The ongoing provision of physiotherapy—and therapy generally—is provided through the physio room and the physiotherapy pool. There is also a lounge and a kitchen in the common area. The main function of that is to provide access from one house to the other for the carers. Four houses are conjoined because of the economies of scale it provides, and also for the social cohesion opportunity that it provides. The model itself is very economical to run with four care packages. The costs are markedly reduced because the state does not have to provide the accommodation and does not have to employ other staff apart from providing packages for carers.

Senator MOORE: So at this stage it is a concept? You have not made it work anywhere.

Mr Iliopoulos : We are building the first one in Gippsland, in Sale. At the moment we are waiting on DHS to provide the appropriate packages, because Sale is not in an NDIS area.

Senator MOORE: So you need four people who get a package?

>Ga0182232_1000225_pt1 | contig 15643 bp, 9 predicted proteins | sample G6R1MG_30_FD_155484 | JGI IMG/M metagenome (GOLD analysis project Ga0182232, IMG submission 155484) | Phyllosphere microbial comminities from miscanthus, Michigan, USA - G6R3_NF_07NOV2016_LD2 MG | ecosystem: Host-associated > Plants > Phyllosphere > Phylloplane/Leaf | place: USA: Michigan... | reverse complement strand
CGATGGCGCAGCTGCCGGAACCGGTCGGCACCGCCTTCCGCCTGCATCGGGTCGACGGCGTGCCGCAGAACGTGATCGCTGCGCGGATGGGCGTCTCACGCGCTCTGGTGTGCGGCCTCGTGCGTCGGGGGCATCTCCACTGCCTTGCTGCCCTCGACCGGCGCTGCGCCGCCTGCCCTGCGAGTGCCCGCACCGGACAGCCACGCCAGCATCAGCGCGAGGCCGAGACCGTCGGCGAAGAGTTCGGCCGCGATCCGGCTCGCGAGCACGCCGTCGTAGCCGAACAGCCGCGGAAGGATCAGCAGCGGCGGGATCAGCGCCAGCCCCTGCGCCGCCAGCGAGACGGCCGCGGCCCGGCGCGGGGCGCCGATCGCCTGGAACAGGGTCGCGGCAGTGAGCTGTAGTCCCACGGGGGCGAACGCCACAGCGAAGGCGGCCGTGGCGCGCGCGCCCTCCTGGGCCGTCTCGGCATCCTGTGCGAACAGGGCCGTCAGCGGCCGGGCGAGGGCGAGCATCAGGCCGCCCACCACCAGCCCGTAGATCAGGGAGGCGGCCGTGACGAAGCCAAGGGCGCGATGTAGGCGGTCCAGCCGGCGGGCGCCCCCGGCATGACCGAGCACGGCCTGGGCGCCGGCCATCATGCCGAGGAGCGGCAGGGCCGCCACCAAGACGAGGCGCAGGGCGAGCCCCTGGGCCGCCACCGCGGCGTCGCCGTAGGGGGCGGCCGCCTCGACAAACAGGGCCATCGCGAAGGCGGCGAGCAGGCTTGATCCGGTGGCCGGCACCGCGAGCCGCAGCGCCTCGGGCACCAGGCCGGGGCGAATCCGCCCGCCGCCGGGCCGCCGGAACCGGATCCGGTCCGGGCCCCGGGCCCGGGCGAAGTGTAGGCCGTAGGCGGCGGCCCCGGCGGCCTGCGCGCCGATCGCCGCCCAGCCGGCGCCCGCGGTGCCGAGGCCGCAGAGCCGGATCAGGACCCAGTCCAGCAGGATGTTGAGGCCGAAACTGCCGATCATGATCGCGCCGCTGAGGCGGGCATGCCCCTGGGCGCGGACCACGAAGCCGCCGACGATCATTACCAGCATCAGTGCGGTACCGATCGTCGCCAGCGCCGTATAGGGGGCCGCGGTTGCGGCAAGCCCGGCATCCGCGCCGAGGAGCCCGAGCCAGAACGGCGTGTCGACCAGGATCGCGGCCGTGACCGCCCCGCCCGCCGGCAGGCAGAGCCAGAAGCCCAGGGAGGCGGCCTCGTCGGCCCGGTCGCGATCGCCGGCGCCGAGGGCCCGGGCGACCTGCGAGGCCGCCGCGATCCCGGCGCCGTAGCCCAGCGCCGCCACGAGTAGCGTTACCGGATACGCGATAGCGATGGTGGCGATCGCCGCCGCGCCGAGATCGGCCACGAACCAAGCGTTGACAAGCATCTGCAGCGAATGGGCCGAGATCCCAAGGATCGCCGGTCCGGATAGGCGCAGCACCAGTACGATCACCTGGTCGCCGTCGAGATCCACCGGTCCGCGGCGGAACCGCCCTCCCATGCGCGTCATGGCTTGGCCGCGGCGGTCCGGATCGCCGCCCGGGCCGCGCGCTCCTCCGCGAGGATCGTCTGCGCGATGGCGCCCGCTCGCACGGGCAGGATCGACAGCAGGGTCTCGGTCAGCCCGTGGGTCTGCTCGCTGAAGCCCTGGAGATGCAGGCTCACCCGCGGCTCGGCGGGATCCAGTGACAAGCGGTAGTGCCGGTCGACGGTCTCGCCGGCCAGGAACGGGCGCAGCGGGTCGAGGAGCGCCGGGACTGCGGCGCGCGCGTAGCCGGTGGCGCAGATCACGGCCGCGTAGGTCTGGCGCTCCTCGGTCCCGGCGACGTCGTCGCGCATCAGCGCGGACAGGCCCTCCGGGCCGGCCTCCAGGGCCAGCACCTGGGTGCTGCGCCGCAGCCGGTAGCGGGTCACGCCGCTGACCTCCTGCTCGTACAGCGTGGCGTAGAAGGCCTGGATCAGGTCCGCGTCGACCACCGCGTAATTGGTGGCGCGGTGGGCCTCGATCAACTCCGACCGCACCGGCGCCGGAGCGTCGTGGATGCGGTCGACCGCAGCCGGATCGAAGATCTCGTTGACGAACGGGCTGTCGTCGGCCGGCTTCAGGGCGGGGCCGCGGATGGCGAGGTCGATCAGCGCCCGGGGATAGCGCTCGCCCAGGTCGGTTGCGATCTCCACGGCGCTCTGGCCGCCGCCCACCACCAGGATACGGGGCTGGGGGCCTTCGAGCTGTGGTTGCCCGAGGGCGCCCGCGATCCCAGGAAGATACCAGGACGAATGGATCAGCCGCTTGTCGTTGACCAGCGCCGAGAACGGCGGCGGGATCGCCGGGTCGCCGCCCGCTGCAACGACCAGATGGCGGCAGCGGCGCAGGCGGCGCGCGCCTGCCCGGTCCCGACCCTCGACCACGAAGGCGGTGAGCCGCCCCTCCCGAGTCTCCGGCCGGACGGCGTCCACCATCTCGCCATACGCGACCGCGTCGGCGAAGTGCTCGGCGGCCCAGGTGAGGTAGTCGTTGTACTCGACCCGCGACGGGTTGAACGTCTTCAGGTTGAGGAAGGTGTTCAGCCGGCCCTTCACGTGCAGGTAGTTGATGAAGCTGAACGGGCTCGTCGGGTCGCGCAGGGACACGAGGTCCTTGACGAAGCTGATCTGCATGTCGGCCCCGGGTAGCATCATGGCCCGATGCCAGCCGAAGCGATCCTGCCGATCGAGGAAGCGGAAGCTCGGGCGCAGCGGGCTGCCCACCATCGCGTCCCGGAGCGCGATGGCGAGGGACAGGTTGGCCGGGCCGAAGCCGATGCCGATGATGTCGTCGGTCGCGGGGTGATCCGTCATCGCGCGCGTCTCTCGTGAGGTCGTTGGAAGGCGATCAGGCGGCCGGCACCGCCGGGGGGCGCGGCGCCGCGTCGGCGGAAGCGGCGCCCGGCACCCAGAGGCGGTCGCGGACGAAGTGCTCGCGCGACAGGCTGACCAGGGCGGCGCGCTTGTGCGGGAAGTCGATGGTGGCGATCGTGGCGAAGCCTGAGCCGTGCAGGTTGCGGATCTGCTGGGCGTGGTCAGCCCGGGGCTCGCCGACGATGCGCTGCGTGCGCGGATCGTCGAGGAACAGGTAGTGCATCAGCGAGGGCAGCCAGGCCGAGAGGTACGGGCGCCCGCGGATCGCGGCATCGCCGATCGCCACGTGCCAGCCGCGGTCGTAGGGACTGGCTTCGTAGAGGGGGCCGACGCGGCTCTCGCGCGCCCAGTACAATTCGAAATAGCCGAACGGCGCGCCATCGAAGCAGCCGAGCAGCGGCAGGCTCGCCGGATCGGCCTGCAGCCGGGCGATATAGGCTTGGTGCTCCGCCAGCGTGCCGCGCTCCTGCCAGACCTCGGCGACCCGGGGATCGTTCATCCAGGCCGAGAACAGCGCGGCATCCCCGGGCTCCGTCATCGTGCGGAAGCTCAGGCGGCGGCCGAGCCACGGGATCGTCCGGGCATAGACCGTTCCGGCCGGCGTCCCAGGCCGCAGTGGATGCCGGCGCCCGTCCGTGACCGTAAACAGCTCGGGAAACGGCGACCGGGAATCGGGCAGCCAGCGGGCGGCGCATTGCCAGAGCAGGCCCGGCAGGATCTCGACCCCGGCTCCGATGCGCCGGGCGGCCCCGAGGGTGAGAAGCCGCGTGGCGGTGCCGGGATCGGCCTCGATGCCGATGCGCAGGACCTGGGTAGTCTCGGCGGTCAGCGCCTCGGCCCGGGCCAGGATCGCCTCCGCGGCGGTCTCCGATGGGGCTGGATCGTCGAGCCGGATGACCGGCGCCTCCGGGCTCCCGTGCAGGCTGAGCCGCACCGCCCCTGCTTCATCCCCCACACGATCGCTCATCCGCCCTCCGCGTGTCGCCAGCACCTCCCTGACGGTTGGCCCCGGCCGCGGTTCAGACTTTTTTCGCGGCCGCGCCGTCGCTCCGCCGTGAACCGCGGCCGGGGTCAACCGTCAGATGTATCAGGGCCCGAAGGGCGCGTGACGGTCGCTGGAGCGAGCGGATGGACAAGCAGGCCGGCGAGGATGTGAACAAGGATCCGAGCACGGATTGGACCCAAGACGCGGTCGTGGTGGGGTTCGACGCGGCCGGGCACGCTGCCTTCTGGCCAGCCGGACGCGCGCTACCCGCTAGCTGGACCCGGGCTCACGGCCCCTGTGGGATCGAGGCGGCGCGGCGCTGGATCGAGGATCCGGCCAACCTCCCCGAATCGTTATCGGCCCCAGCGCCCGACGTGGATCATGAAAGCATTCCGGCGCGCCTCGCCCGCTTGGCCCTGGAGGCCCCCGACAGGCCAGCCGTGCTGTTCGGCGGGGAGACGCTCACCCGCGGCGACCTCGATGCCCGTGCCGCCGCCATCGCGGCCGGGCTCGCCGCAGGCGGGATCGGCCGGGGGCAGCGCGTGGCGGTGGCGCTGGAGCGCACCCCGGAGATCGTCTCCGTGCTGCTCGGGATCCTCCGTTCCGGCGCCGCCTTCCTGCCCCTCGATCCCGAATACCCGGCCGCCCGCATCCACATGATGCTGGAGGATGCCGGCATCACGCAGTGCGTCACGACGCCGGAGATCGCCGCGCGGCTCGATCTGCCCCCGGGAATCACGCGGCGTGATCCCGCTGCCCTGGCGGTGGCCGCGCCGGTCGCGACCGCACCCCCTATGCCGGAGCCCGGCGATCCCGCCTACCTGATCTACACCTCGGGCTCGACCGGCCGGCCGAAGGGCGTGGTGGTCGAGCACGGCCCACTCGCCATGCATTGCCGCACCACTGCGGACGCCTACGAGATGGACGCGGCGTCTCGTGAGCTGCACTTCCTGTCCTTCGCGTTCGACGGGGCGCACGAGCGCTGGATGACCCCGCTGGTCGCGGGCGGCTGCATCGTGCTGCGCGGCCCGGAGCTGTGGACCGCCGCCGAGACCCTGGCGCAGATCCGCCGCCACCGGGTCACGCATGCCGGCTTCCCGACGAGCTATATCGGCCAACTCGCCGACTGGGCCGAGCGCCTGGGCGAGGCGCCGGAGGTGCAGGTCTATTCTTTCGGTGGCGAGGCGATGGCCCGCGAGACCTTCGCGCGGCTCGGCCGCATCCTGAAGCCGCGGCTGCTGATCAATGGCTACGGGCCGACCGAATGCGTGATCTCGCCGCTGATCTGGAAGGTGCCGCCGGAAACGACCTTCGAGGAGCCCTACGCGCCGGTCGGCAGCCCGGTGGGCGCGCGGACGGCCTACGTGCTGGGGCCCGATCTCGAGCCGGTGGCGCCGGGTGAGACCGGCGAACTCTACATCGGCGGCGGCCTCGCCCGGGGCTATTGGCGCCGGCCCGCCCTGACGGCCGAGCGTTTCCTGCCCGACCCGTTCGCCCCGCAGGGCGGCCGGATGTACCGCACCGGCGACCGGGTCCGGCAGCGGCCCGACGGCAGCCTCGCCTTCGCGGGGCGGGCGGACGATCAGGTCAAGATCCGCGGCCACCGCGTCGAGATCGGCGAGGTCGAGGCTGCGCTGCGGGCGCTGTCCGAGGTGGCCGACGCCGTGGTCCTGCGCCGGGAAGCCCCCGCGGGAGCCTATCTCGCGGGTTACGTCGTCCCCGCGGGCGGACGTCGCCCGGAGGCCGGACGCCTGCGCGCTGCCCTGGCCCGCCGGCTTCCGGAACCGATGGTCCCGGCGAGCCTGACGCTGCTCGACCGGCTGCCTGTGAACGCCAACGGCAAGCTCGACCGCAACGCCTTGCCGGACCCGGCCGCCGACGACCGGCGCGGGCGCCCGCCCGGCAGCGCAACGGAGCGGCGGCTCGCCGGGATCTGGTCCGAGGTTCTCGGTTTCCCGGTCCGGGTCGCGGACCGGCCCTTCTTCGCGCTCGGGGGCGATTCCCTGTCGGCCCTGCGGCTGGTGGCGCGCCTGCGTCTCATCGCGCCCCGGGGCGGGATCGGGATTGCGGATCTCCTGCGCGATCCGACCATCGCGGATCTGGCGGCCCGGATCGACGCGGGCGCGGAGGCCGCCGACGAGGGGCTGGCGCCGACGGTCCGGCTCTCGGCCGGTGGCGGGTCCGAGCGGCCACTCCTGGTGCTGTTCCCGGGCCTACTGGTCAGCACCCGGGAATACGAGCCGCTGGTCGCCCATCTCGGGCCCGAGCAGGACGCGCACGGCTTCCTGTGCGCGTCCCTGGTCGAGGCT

Mr Iliopoulos : Yes. Four families have been identified. They are keen to get going.

Senator MOORE: They want to do it.

Mr Iliopoulos : We are waiting on DHS now. We have the land option on an estate just north of Sale. We are just waiting now for DHS to come up with the packages for us.

Senator MOORE: It is a really interesting option.

Mr Iliopoulos : I have gestated this over many years.

Senator MOORE: We can see that from your research here. It is very impressive.

Mr Iliopoulos : Thank you.

Senator MOORE: Have you actually spoken with other people who are in the housing area about the range of housing options for people with disabilities that are being discussed? Have you talked with other people in that area?

Mr Iliopoulos : Yes, I have—and with organisations that were here. They have shown no interest. The developers are not particularly interested because this is really a social enterprise. Unless they see immediate dollars, they are not interested. My hope would be that senators would recommend that a pilot be financed for at least 18 months where we could iron out the physical design and also the operational protocols—they are already written—to make it market ready. At the moment we are building one—we want to build one in Sale—but it is not piloted. It will be one that functions for people that are buying into this because they are desperate to get in.

Senator MOORE: Thank you.

CHAIR: Thank you very much. Once we have had a look at it in more detail, we will get back to you with questions.

Mr Iliopoulos : Okay, thank you.

CHAIR: Thank you to all our witnesses today for their time and commitment. We will reconvene mid-morning tomorrow in Tasmania.

Committee adjourned at 14 : 55